March 2, 2012
Live: Portico Quartet @ York Hall, London. 29.02.2012
In its standard guise, the cavernous York Hall in Bethnal Green is a boxing venue; the resplendent, 1920s veneer of its walls and balconies having stood witness to the sweat and the fear of many a bout in their time. What better place, then, to stage a performance by a modern jazz quartet who dabble in electronica, and who, after the release of their recent third album, have fully matured into a frightening live beast ready to deliver their progressive new sound to a capacity crowd.
That third album, Portico Quartet’s self-titled coming of age, provides the bedrock of their riveting 75-minute-plus set — perhaps being most conducive to the tight, jazz-infused electronica they now purvey. The urban jazz of earlier material occasionally pokes out its head — most notably on expanded versions of ‘Dawn Patrol’ and ‘Clipper’ from transitional second album Isla — and the foursome still occasionally take the time to demonstrate their considerable chops, but the complete exclusion of any tracks from Mercury-nominated debut Knee Deep In The North Sea fully underlines the group’s forward-thinking nature.
With double bass player Milo Fitzpatrick serenely holding court centre stage, drummer Duncan Bellamy performs rhythmical acrobatics in coaxing blips and samples from a selection of knobs, buttons and drums machines in front of him, sometimes ordaining to hit his kit too. Sax player Jack Wyllie, despite losing an instrument to theft at a recent Madrid date, periodically transitions between blowing the incessantly catchy melodies of ‘Spinner’ and filling in with subtle keyboard work, while Keir Vine is charged with hang duties — the inverted wok-shaped tuned percussion instrument that was once so crucial to the Portico Quartet sound now takes on a more harmonic role in the group’s more rhythm-based workouts.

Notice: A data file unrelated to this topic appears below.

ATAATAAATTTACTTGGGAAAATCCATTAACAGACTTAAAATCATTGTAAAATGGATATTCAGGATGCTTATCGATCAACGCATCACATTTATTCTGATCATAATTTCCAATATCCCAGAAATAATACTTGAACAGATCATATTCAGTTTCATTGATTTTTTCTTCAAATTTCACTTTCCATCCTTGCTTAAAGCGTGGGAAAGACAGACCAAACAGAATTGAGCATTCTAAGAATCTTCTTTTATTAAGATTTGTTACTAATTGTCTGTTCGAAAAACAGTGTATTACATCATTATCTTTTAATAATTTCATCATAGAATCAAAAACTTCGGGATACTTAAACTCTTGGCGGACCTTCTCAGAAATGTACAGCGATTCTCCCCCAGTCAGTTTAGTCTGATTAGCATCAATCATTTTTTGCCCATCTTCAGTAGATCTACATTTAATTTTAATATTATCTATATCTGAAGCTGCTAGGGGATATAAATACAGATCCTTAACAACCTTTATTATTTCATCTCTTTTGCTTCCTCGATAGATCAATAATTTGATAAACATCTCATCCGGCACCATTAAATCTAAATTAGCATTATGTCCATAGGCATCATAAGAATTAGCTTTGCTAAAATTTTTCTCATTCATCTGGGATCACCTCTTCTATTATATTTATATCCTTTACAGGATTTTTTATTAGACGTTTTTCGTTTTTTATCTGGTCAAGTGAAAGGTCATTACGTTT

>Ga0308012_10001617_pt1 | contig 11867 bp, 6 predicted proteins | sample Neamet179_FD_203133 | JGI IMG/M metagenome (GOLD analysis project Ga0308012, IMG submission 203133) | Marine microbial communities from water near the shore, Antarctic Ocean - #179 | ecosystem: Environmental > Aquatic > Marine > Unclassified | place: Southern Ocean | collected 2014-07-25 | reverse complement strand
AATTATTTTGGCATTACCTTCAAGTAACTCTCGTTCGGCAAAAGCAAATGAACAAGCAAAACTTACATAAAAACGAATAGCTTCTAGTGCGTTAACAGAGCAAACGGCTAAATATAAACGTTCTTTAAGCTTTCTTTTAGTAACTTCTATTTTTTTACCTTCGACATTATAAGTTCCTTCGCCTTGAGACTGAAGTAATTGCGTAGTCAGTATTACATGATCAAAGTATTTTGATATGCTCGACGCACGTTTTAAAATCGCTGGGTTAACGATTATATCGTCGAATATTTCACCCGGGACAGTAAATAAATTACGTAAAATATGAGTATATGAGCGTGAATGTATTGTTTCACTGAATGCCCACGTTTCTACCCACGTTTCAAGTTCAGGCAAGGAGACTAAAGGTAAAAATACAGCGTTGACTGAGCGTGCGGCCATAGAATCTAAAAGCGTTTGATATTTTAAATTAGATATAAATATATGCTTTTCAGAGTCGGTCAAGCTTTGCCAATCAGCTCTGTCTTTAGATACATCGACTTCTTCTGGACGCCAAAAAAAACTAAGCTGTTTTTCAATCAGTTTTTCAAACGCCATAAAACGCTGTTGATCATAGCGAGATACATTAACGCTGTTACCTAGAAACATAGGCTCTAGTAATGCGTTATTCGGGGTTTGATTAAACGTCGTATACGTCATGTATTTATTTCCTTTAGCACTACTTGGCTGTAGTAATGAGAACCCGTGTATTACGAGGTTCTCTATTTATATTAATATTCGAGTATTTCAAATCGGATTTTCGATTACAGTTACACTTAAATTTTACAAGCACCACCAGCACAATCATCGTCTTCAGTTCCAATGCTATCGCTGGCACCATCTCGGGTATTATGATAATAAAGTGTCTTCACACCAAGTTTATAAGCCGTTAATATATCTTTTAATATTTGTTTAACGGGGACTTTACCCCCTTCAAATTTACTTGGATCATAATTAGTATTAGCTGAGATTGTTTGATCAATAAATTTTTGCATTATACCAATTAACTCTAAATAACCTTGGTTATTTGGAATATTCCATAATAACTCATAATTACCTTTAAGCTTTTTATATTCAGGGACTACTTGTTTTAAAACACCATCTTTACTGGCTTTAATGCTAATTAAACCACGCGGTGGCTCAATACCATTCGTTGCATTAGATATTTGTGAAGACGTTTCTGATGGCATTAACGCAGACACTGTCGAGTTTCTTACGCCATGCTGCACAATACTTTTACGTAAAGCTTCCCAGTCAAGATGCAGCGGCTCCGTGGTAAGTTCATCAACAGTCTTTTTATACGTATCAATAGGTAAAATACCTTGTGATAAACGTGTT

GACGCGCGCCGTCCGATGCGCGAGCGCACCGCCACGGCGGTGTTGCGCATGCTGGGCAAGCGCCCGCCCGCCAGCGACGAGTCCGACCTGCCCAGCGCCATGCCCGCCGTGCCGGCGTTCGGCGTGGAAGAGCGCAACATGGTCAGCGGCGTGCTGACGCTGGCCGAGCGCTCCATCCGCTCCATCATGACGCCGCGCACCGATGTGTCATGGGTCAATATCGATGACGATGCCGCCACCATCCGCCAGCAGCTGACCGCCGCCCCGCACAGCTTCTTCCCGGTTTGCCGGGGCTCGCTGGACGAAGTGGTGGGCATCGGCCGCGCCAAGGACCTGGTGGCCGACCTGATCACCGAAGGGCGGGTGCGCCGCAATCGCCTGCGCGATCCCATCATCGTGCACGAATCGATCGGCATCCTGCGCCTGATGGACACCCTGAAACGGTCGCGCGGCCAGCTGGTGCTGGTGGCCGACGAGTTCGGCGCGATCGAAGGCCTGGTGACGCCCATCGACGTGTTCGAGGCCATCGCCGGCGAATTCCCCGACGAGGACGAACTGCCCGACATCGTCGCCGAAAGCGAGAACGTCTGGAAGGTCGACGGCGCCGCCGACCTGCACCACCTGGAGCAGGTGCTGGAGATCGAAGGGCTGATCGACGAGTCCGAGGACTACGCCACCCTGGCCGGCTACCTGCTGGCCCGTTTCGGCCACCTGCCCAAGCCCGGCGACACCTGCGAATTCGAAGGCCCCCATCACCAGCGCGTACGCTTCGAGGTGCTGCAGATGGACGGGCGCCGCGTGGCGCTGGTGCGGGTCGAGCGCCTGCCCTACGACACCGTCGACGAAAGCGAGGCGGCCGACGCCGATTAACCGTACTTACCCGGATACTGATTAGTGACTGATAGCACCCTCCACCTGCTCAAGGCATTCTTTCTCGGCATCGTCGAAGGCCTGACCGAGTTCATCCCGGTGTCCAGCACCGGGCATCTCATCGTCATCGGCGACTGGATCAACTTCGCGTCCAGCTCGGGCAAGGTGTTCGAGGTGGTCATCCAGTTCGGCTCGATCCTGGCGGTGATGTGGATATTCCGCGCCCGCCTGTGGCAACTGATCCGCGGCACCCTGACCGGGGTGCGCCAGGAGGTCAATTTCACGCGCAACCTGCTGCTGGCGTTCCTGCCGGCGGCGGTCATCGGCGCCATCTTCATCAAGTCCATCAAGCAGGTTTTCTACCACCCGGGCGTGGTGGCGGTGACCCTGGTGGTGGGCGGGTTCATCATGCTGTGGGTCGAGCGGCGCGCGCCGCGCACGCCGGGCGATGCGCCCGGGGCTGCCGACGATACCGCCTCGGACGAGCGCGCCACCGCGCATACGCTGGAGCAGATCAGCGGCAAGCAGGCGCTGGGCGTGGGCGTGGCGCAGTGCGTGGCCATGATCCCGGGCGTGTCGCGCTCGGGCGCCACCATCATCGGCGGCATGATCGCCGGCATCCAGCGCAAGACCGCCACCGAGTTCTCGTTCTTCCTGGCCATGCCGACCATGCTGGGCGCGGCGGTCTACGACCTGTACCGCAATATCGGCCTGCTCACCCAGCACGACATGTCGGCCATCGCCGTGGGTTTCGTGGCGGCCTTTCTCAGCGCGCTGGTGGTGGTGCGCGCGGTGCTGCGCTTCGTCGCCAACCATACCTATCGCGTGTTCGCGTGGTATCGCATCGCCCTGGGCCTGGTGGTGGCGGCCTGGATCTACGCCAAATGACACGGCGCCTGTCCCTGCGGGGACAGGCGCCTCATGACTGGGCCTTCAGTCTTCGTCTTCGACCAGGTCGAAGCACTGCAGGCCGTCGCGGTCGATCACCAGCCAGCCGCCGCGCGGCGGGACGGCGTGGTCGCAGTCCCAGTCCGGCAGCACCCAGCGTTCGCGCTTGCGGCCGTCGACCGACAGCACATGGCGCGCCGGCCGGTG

And it’s these workouts that truly amaze. The minimal, brooding of ‘4096 Colours’ from the new album is transformed live into a stunning exercise in mesmeric IDM, its intricate arrangement forming the fulcrum of a set that manages to fit in contemplative ambience (‘Window Seat’), Bonobo-inflected beats (‘Ruins’), and polyrhythmic slow-builds (‘City Of Glass’).
So confident in their abilities are they that even an unnamed piece written in rehearsal the previous day — centred around a cyclic hang phrase and a healthy reliance on intuitive improvisation — doesn’t let up with the intensity. Sultry vocalist Cornelia, fresh from a nervy looking solo set of her own, reappeared for an encore of the delicate ‘Steepless’ from the new album — her performance infinitely more confident and alluring this time around.
It’s a faultless set: a proficient expansion of the group’s recent studio work. Portico Quartet aren’t just knocking on the door of experimental dance music, they are leading it in new and exciting directions.
Read this review in context over at THE STOOL PIGEON